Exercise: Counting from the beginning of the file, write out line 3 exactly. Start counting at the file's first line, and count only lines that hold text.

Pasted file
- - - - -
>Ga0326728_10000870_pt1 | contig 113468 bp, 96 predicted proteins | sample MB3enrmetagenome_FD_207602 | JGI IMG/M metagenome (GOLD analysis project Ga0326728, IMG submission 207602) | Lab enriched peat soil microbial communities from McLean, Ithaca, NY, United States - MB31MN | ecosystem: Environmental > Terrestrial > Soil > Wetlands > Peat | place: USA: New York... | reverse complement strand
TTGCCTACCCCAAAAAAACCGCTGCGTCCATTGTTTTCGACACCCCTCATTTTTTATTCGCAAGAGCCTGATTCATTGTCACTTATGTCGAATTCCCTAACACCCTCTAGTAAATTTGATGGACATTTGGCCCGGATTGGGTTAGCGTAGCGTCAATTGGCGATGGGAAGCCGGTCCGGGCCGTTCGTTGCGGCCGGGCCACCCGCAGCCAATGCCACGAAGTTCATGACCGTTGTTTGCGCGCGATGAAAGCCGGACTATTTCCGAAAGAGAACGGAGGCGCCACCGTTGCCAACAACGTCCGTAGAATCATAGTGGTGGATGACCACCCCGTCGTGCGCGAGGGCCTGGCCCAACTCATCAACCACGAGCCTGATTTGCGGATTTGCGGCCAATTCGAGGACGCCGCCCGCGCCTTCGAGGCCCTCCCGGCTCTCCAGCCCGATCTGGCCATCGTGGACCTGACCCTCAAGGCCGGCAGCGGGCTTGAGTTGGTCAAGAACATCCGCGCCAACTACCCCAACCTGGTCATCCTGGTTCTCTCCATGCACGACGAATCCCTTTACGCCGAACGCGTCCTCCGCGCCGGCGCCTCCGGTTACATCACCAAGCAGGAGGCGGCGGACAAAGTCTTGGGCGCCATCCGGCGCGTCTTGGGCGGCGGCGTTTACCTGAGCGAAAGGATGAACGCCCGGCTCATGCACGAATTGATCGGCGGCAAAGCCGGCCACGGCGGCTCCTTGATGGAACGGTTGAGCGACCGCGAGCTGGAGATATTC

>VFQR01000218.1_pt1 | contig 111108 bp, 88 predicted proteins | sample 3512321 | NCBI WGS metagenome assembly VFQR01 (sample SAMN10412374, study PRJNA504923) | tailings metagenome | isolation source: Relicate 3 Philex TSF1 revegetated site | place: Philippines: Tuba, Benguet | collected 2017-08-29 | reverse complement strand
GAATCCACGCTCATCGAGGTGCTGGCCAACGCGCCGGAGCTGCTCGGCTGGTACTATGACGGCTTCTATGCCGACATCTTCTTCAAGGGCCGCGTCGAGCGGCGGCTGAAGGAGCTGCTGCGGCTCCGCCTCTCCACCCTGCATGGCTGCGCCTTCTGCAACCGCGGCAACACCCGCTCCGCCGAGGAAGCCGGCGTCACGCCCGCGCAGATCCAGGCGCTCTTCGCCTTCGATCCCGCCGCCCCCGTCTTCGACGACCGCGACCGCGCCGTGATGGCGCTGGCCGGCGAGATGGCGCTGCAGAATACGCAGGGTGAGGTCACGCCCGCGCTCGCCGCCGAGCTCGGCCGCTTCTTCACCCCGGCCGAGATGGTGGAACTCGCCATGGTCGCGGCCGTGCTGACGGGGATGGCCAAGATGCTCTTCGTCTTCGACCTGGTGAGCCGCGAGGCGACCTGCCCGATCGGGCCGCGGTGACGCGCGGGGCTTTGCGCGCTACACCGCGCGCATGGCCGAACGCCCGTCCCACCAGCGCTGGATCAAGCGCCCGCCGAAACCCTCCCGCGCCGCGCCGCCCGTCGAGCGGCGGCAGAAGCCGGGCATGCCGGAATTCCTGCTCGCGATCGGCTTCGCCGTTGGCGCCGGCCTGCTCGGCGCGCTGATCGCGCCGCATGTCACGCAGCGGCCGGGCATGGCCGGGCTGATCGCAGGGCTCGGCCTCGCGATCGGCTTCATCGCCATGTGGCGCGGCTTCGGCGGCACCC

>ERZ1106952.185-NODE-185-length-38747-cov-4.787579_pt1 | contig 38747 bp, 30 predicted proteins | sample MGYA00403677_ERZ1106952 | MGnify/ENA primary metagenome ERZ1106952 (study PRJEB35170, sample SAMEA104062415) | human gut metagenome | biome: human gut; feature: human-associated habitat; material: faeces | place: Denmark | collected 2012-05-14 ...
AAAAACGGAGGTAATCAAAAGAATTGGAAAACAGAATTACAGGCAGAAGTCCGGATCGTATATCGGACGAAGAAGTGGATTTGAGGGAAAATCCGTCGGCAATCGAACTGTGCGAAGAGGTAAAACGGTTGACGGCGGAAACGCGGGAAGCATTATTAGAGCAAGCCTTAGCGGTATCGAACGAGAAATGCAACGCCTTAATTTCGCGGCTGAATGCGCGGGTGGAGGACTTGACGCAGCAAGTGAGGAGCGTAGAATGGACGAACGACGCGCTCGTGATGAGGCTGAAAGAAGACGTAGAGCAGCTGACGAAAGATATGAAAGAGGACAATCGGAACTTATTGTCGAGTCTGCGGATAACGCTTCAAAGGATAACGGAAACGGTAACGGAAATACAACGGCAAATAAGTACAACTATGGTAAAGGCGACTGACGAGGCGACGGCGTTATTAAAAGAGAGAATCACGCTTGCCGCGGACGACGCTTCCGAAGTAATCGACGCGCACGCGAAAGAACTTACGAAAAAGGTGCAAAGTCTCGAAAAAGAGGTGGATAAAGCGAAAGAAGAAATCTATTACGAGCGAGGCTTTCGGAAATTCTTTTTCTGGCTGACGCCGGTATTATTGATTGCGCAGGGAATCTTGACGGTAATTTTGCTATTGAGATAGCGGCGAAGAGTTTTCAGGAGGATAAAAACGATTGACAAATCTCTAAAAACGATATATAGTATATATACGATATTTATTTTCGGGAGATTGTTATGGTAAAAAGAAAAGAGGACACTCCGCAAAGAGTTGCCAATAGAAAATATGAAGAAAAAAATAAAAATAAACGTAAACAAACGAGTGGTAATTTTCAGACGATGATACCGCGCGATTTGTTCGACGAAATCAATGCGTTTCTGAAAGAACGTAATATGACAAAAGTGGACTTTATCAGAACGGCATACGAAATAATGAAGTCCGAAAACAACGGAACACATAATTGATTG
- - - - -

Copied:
>VFQR01000218.1_pt1 | contig 111108 bp, 88 predicted proteins | sample 3512321 | NCBI WGS metagenome assembly VFQR01 (sample SAMN10412374, study PRJNA504923) | tailings metagenome | isolation source: Relicate 3 Philex TSF1 revegetated site | place: Philippines: Tuba, Benguet | collected 2017-08-29 | reverse complement strand